Aerospace & Defense Update
The Department of Defense (“DoD”) announced Lockheed Martin has been awarded an indefinite delivery / indefinite quantity (“IDIQ”) contract with the U.S. Air Force for the production of the Super Hercules C-130J transport plane. The decade long contract covers production of an estimated 100 aircraft for domestic and foreign military sales through August 2026 and has a ceiling value of $10 billion. The C-130 is a versatile four-engine aircraft which has transported troops and cargo of up to 44,000 pounds for over 60 years. The U.S. Air Force has purchased over 150 C-130s since 2003 and ~15 countries currently use the C-130 to provide military transport as well as aeromedical evacuation and firefighting. The flexible aircraft continues to evolve to meet new operational requirements and the growing worldwide need for airlift.
Reports have revealed that Boeing has revised its internal sales forecast and plans to sell 535 jetliners this year, a target well below its initial forecast of 740 – 745 aircraft. Wide-body aircraft sales have been hit the hardest this year, with current net orders of less than 20% of its revised FY16 sales goal of 215. Of the wide-body aircraft, the 747 has struggled significantly with only four new orders this year, signaling a possible end to production unless there is an increase in new orders during 4Q16. Additionally, the Company aims to book 88 orders each for its 777 and 787 aircraft, yet has only sold 19 and 8 aircraft so far this year. Boeing maintains that it will not lower prices in order to win orders and instead is focusing on securing orders through active sales campaigns around the world. The slowdown in demand for new aircraft has been caused by weak global growth and low oil prices causing some airlines to choose to fly older planes longer rather than upgrading to new fuel-efficient models.
Government Technology Solutions Update
According to recent research released on Tuesday, government contract spending is likely to see an increase in fiscal 2017 after having declined for the past seven years. The Federal government has typically directed 60% of its spending towards services, a trend that is believed to continue in the near-term. The “knowledge-based services,” such as professional, engineering, and administrative support, are the leading sub-category with $69.8 billion in annual spending. The Department of Defense (“DoD”) continues to be a major catalyst for spending in that sector; the Army, Navy, and Air Force combined for over 40% of all Federal spending on knowledge-based services with the large defense primes, such as Boeing, Raytheon, Lockheed Martin, and Northrop Grumman receiving the largest portion of those contract dollars. Another large, and growing, portion of the Federal budget is funding for technology services and technological equipment, which combine for over $60 billion in annual procurements, and grew at a rate of over 1.5% in 2015 despite the overall decline in spending.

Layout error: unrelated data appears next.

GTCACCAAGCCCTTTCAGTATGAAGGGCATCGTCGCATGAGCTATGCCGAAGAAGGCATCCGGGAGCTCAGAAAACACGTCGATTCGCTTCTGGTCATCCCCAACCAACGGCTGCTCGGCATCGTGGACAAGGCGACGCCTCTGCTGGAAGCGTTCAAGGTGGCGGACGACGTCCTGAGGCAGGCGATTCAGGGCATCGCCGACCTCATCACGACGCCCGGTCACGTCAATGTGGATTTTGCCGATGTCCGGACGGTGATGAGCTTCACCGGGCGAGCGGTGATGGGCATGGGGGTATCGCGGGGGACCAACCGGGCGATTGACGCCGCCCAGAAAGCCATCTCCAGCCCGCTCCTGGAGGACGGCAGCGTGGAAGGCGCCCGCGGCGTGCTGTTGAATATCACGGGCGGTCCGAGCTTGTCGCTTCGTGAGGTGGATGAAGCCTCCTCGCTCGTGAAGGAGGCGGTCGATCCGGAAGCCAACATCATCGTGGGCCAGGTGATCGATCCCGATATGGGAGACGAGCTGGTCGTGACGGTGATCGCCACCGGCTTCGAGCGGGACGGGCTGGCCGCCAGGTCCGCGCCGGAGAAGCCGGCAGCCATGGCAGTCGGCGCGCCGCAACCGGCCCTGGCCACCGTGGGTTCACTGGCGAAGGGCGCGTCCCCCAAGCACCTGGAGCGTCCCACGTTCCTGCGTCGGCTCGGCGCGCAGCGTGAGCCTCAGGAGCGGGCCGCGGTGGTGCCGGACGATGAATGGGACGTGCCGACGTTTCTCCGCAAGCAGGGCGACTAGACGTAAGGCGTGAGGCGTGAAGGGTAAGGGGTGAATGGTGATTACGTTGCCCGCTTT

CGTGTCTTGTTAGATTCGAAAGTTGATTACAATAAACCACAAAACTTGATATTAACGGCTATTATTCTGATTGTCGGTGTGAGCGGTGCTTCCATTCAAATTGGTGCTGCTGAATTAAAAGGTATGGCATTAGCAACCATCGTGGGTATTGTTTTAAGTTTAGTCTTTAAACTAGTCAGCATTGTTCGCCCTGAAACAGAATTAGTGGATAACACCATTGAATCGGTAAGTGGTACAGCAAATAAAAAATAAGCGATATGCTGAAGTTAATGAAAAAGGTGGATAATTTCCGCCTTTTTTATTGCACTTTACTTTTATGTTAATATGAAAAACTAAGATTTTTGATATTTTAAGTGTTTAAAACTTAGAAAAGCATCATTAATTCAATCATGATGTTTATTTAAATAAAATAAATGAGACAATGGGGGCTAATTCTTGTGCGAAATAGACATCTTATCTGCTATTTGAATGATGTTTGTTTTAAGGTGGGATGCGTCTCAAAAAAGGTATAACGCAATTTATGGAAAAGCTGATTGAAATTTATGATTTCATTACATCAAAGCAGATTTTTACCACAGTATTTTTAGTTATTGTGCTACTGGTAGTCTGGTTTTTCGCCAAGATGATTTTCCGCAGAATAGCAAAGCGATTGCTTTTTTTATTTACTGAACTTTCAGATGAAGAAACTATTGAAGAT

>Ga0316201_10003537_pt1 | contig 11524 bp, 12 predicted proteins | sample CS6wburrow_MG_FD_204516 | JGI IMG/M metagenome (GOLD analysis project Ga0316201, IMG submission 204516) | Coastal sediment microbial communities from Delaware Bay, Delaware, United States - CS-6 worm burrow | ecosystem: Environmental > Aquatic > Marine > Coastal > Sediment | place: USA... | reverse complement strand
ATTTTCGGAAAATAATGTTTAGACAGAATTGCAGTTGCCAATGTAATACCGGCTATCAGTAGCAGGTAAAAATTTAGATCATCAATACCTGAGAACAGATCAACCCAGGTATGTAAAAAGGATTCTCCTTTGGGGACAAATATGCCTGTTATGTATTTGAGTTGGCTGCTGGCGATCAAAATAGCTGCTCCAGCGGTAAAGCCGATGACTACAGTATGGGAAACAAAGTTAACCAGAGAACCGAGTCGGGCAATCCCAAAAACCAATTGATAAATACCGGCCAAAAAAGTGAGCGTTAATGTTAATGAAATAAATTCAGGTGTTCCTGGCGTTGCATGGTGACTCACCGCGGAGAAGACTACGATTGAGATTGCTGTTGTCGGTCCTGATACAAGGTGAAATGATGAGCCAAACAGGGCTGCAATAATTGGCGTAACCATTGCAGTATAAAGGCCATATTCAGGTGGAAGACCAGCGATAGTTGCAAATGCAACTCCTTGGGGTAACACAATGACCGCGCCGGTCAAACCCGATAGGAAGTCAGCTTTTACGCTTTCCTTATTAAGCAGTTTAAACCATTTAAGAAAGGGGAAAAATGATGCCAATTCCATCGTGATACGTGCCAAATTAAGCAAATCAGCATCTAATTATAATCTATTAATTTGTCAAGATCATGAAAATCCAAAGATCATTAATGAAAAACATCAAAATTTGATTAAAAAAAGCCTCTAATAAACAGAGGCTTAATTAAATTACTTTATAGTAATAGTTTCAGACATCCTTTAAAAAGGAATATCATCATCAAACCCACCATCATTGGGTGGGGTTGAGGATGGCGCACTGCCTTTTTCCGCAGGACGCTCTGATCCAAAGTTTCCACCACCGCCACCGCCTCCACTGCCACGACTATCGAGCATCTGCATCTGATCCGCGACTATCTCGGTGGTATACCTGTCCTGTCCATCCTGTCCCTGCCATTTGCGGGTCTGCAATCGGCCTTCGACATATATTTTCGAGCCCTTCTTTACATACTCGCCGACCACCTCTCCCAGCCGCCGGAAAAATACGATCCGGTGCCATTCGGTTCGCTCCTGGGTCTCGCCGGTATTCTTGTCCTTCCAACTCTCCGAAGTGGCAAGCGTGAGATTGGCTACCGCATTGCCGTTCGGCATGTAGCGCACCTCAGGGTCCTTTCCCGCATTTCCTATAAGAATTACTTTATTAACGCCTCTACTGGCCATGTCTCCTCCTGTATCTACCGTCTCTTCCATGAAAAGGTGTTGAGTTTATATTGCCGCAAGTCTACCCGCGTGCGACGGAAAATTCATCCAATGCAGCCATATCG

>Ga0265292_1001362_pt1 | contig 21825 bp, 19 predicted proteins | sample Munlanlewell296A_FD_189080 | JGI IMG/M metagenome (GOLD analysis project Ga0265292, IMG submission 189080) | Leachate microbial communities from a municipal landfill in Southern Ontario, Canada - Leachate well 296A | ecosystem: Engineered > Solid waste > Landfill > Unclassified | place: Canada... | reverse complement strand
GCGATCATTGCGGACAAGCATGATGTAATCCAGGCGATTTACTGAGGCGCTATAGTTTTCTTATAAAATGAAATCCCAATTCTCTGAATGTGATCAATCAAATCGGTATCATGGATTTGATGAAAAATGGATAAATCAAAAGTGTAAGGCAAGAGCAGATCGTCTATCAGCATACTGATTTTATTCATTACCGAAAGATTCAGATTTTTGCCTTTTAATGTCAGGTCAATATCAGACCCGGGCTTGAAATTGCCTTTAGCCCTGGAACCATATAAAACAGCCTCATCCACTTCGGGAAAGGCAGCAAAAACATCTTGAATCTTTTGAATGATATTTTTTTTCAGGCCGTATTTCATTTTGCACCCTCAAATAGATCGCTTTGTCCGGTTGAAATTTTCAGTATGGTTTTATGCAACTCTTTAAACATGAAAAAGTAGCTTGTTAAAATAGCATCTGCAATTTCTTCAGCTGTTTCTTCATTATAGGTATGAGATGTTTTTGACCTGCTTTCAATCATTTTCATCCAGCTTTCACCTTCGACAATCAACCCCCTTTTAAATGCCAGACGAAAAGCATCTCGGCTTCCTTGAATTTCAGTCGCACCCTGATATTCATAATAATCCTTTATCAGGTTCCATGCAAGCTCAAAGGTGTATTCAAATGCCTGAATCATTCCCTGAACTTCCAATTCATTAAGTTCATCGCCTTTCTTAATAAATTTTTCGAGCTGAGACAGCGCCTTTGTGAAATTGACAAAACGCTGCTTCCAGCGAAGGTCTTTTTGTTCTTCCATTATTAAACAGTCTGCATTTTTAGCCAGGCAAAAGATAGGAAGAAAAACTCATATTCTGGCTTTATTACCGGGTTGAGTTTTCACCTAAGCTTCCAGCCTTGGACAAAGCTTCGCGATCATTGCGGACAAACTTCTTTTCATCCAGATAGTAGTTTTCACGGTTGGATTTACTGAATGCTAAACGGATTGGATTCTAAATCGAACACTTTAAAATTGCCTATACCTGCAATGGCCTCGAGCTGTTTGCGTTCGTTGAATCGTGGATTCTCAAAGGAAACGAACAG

The annual Lowering the Cost of Government with IT Summit was held Thursday, during which industry insiders commented on what they felt were constraints placed on cybersecurity planning by the Federal budgeting process. According to Thomas McDermott, acting deputy assistant secretary for cyber policy at the Department of Homeland Security (“DHS”), the current one-year budgeting process makes it difficult to plan and acquire upgrades to legacy technology, forcing agencies “to patch old, sometimes indefensible IT systems.” As a result, there have been recent efforts to address these concerns. The Obama administration is trying to set up a $3.1 billion revolving fund “outside the appropriations process to help agencies upgrade their legacy IT.” Additionally, DHS has created the Continuous Diagnostics and Mitigation (“CDM”) program, which has saved at least $46 million by allowing agencies to take better advantage of bulk savings. With these efforts, the government is making a more concerted attempt to maximize the efficiency of the procurement process, as well as increase the flexibility of government agencies’ ability to plan long-term improvements to critical IT infrastructure.
Boeing (Down 1.6%) – Shares were down this week after there were reports that Boeing revised its internal sales forecast negatively; however, the Company rebounded after Qantas Airways announced it may add more of Boeing’s 787 in 2017
Thales (Down 2.7%) – Shares were down this week after DCNS (Thales owns a 35% stake) was investigated by India for a submarine data leak
Brixey & Meyer Capital has acquired Stillwater Technologies, Inc., a provider of precision machining and resistance welding solutions for the aerospace, defense, and energy sectors. Terms of the deal were not disclosed.
J.F. Lehman & Co. has agreed to acquire Oldenburg Group, Inc.’s Heavy Equipment Group, a provider of heavy equipment systems that meet mission critical requirements in harsh operating environments. The new company, which consists of the defensive and mining business units, will be named Lake Shore Systems, Inc. Terms of the deal were not disclosed.